Chemistry Nobel Prize Could Lead to Drugs with Fewer Side Effects

Two US researchers have been awarded the Nobel Prize in Chemistry for uncovering and mapping a key mechanism used by cells to detect and respond to the presence of hormones and other chemicals they encounter, a mechanism seen as vital to the pharmaceutical industry's development of new drugs.

The prize, which carries an 8 million krona ($1.2 million US) purse, was given to Robert Lefkowitz of Duke University in Durham, N.C., and the Maryland-based Howard Hughes Medical Institute, and to Brian Kobilka of Stanford University in Palo Alto, Calif.

The two were awarded for work on a family of proteins embedded in cell walls that detect the presence of a hormone such as adrenaline outside a cell, then conduct that information through the cell wall to a protein switch inside that touches off a cell's response.

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The cellular sensors, dubbed G-protein-coupled receptors (GPCRs), help coordinate "an orchestrated response from billions of individual cells that make up our bodies" as the cells respond to an outside stimulus, said Sven Lindin, chairman of the committee awarding the chemistry prize. One such stimulus: the startling, raucous appearance of a ghoul at a Halloween haunted house.

The receptors have become prime targets for new drugs to treat a range of diseases, he added at a press conference on Wednesday announcing the award. By some estimates, roughly half of all the drugs used today rely on GCPRs as pathways for affecting the cells of interest. Armed with a knowledge of the receptor molecule's unique pattern of folds when it's triggered, he adds, pharmaceutical companies are working to develop new drugs that have fewer side effects.

The notion that cells must have some mechanism for sensing their environment emerged toward the end of the 1800s, researchers say, but no one succeeded in identifying the sensors cells use.

Indeed, "when I started doing my work 40 years ago, there was still huge skepticism as to whether things like receptors really existed – even from some people who were central in pharmacology," said Dr. Lefkowitz in an interview for Nobel.org.

He found receptors by adding tiny quantities of radioactive iodine to a hormone. Once the hormone bound itself to receptors, Lefkowitz and his team could pinpoint them.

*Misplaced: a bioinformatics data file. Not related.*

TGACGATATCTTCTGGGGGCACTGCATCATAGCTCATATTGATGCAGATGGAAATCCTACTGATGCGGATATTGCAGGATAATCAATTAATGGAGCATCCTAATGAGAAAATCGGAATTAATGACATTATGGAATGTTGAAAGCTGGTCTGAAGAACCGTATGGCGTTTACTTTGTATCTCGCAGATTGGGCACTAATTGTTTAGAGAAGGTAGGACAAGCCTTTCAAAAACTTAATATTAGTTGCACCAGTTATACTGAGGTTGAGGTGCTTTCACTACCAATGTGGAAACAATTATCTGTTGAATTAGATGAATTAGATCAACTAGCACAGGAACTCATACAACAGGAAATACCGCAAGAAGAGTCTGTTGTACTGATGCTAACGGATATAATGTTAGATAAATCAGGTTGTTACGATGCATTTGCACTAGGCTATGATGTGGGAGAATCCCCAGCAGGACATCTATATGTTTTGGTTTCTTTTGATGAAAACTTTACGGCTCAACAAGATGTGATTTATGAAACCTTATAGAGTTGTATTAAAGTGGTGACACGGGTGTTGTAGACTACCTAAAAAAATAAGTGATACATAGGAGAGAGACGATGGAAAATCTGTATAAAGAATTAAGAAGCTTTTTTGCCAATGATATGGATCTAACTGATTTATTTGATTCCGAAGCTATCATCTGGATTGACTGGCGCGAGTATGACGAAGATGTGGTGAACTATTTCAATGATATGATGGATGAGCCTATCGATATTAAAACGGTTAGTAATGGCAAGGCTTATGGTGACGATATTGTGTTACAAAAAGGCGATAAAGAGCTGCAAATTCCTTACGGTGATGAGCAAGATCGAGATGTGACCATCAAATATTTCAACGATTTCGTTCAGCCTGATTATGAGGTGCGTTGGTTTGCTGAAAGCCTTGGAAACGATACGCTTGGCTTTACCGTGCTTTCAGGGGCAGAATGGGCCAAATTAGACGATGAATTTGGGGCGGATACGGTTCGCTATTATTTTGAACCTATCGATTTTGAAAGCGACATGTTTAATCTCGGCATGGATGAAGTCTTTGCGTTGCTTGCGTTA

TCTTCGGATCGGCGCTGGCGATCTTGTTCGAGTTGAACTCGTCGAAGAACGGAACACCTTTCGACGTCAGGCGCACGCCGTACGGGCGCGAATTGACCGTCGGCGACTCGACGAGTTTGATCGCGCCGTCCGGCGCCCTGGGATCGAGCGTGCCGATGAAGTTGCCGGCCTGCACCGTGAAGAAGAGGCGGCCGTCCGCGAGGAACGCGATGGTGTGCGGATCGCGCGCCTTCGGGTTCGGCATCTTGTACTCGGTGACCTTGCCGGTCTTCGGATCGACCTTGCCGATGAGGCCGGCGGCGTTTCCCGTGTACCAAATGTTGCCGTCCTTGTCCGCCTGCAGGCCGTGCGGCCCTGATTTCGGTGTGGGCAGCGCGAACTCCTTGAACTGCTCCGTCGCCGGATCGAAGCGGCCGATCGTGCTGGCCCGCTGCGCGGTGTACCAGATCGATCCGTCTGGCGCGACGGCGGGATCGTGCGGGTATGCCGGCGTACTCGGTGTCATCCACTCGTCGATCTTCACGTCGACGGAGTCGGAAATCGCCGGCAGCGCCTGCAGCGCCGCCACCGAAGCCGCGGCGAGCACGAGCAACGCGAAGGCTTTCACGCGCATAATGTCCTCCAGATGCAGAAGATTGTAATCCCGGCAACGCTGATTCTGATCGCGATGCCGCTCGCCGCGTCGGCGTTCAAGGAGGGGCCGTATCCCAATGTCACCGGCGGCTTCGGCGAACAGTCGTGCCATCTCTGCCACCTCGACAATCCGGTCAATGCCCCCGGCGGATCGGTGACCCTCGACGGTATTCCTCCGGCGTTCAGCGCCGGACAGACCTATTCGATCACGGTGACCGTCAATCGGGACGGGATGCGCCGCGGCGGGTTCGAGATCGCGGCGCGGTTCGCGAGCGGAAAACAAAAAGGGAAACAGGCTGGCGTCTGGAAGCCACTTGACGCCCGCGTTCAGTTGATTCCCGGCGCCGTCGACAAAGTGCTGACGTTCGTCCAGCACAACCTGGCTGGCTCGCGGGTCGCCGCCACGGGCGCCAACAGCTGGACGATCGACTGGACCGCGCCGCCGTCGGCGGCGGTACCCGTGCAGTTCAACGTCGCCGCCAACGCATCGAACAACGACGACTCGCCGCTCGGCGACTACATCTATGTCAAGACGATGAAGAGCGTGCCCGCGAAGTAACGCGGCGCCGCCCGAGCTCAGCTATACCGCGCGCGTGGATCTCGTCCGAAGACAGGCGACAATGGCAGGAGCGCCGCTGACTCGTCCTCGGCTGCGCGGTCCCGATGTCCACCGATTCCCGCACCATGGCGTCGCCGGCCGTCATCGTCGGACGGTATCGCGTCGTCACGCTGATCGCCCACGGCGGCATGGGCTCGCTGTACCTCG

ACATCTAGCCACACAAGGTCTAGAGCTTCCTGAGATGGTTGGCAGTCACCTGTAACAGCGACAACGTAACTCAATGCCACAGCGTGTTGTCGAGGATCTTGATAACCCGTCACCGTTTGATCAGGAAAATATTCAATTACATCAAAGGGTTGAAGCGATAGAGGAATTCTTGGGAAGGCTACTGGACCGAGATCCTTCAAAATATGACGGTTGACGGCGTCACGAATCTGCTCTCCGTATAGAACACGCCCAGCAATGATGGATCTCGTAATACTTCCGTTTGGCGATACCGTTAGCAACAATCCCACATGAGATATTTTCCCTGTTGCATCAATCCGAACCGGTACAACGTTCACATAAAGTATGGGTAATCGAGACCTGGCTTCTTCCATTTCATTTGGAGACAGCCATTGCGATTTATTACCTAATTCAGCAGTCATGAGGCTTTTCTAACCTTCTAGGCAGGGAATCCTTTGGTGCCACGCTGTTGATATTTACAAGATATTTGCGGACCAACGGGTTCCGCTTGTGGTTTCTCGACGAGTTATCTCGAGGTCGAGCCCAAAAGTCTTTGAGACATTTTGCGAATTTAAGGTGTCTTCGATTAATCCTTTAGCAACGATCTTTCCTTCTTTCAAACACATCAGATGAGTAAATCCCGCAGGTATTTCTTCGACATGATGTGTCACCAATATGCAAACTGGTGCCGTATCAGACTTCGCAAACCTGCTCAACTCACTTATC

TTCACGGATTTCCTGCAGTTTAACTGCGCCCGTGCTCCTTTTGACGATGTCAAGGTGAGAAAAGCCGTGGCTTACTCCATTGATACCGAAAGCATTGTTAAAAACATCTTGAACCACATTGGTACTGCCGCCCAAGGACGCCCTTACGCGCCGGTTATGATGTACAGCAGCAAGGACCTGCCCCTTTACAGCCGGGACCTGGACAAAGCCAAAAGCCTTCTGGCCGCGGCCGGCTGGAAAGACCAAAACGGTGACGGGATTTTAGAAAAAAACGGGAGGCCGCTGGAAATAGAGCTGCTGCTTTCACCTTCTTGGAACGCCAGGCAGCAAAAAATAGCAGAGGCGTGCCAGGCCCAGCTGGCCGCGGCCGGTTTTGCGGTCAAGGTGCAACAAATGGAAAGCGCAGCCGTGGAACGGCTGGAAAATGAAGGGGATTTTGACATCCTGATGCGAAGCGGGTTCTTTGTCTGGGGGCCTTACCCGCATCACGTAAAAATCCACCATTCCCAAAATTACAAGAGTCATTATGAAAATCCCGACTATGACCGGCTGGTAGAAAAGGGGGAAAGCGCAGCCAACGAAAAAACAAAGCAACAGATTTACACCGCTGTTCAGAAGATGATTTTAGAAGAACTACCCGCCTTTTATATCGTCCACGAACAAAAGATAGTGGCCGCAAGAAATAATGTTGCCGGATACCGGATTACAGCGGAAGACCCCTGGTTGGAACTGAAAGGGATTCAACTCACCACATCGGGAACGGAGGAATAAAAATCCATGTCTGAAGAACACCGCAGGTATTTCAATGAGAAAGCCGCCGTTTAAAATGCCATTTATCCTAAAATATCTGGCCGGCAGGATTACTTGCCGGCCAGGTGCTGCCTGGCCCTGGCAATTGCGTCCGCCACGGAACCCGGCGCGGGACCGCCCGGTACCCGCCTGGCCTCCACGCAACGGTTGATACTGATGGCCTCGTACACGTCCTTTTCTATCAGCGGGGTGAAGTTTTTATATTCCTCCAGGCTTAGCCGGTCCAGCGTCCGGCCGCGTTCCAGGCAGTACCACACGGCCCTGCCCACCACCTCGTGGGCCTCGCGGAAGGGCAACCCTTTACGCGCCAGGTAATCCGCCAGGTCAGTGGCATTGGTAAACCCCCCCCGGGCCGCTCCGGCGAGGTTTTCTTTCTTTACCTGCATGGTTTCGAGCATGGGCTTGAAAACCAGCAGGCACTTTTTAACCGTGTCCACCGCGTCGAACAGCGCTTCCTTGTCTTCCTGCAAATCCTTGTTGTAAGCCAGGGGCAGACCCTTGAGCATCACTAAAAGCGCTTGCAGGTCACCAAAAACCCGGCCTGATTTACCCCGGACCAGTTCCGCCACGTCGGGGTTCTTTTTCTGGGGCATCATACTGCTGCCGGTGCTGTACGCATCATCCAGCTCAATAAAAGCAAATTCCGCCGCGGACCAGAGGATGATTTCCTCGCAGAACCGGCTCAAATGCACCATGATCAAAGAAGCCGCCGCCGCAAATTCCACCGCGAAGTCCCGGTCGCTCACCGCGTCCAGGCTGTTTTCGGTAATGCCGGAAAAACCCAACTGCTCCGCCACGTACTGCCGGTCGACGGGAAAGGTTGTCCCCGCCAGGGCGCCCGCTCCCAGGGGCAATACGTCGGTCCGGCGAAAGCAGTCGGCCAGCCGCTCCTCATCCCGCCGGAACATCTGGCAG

In the meantime, other researchers were trying to identify the molecular switch that triggers a cell's response once it sensed a change in the environment outside the cell. Indeed, two other American biochemists shared a Nobel Prize in Chemistry in 1994 for uncovering that internal switch, known as a G protein.

Dr. Kobilka joined Lefkowitz's team and found a way to isolate the gene that carried the genetic code for the specific receptor they worked with. In effect, the gene pointed to a receptor structure that resembles a noodle folded back on itself seven times and gathered into a bundle. That bundle extends all the way through the cell wall. When a bit of hormone binds to the receptor on the outside of the cell, the full length of the bundle changes shape, allowing the inside ends to bind to a G protein. Once activated, the G protein breaks up, setting off other chemical reactions that form the cell's response to the hormone's presence.

Kobilka later moved to Stanford University's School of Medicine, where last year he used X-ray crystallography to capture an image of the receptor and a G protein as the receptor passed its information along. The image revealed the structure of the altered receptor, which researchers say is useful for developing new pharmaceuticals.

Lefkowitz and Kobilka will receive their award Dec. 10 at a ceremony in Stockholm.

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